‘Modern Beauty lends her lips and eyes / To tell an Ancient Story!’ – Celebrating 207 Years of Julia Margaret Cameron

A short blog post about Julia Margaret Cameron, one of the subjects of my research project, on her 207th birthday.
‘Modern Beauty lends her lips and eyes / To tell an Ancient Story!’ – Celebrating 207 Years of Julia Margaret Cameron
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On this day in 1815, the Victorian photographer Julia Margaret Cameron was born. Known primarily for her portrait photography, Cameron’s experimentation with light sources and soft focus characterised her works and would go on to influence future generations of photographers. While her genre scenes, such as the photographic illustrations of Tennyson’s Idylls of the King and Other Poems, have often been overlooked by critics and her early biographers, my research project aims to join a growing trend of regarding Cameron’s imaginative and self-consciously theatrical photographs as equally innovative and valuable as her portraits.

Although her photographic career lasted not much longer than a decade, Cameron was incredibly prolific and commercially ambitious, challenging conventions surrounding women’s social roles and actively pursuing profit and fame in her artistic career. She produced hundreds of photographs using the technically complex albumen print process, was one of the first photographers to copyright her images, charted her sales, and established relationships with printers and gallerists. Cameron was also at the centre of the male-dominated intellectual circles of Victorian Britain, cultivating a group of friends and portrait-sitters alike at her home in the village of Freshwater. In his reminiscences of Alfred Tennyson, Wilfrid Ward portrays both Tennyson and Cameron as the focal points of this network, writing that ‘Freshwater was in those days seething with intellectual life. The Poet was, of course, its centre, and that remarkable woman, Mrs. Cameron, was stage-manager of what was for us young people a great drama.’ (Ward, Tennyson and His Friends, p. 229) Cameron often legitimised herself as a photographer through this network, establishing connections with prominent public figures who praised her work.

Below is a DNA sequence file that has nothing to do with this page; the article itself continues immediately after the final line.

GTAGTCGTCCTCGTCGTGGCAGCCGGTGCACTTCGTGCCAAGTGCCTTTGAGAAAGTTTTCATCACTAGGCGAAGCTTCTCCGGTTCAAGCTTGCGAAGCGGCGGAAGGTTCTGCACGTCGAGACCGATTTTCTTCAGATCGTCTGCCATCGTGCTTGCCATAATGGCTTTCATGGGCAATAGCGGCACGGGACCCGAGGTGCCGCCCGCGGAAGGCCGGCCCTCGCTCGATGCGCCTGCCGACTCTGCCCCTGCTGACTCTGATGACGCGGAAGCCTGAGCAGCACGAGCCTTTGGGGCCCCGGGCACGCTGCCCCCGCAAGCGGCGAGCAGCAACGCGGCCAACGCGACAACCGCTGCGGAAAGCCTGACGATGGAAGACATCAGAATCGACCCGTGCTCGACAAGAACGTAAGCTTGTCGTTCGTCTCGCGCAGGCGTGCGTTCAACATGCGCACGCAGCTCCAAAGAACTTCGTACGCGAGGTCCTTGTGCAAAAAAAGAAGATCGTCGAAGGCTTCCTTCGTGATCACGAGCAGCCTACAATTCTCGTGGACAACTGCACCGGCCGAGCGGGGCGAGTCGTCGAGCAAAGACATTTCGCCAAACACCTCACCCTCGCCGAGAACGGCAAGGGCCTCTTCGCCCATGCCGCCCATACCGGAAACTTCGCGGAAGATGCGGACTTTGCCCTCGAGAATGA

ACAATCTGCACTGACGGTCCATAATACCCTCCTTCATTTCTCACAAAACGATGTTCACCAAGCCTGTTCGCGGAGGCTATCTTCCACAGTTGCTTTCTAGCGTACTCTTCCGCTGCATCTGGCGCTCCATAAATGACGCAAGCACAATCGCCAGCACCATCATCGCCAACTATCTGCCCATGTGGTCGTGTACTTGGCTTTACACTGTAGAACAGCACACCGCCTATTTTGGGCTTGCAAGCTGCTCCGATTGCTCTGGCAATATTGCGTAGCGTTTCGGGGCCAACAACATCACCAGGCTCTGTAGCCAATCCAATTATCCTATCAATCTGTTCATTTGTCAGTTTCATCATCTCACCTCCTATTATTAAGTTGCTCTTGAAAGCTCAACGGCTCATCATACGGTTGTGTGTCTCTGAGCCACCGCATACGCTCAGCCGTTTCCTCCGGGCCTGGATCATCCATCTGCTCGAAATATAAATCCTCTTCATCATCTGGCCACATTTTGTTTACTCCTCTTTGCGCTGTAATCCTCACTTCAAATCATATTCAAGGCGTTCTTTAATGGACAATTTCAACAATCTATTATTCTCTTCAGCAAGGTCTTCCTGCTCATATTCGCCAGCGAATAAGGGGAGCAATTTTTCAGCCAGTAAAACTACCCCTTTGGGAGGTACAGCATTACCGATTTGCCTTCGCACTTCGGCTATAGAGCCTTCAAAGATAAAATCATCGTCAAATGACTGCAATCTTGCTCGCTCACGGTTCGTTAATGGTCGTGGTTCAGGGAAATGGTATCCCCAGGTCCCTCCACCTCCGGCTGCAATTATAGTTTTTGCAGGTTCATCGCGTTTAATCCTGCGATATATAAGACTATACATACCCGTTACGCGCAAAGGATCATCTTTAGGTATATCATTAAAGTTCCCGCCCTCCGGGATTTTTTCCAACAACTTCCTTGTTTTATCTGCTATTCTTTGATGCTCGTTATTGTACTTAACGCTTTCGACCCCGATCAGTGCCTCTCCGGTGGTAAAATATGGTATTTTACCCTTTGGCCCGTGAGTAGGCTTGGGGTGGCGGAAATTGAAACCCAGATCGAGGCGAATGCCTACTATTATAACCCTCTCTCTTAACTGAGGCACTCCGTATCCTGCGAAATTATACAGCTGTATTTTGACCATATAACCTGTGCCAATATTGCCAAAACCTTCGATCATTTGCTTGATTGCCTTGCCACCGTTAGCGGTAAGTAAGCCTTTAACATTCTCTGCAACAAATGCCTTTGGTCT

I also aim to argue in my research that Cameron’s photography was characterised by its transformative power. According to Virginia Woolf, one of Cameron’s earliest biographers and also her great-niece, Cameron’s ‘sensibility was expressed, and, what was perhaps more to the purpose, controlled in the new born art. The coal-house was turned into a dark room; the fowl-house was turned into a glass-house. Boatmen were turned into King Arthur; village girls into Queen Guenevere [sic]. Tennyson was wrapped in rugs: Sir Henry Taylor was crowned with tinsel. The parlour-maid sat for her portrait and the guest had to answer the bell.’ (Woolf, Victorian Photographs of Famous Men and Fair Women, p. 6) Such anecdotes portray Cameron and her photographic practice as transcending gender, class, and convention. The domestic space of the Victorian household became a studio of photography. Men and women from a variety of social classes became figures of legend, treated equally as even the most well-regarded poets of the age. Cameron’s practice was not only socially subversive, but also a source of universality, as she immortalised her diverse subjects through her photography.

- Nicole Entin, University of St Andrews 2022 Cohort

Image credits: images courtesy of University of St Andrews Museums and Libraries. Photo TR652.C2E75 Vol. 2 (left and right images), Photo TR681.F3T46 (centre image).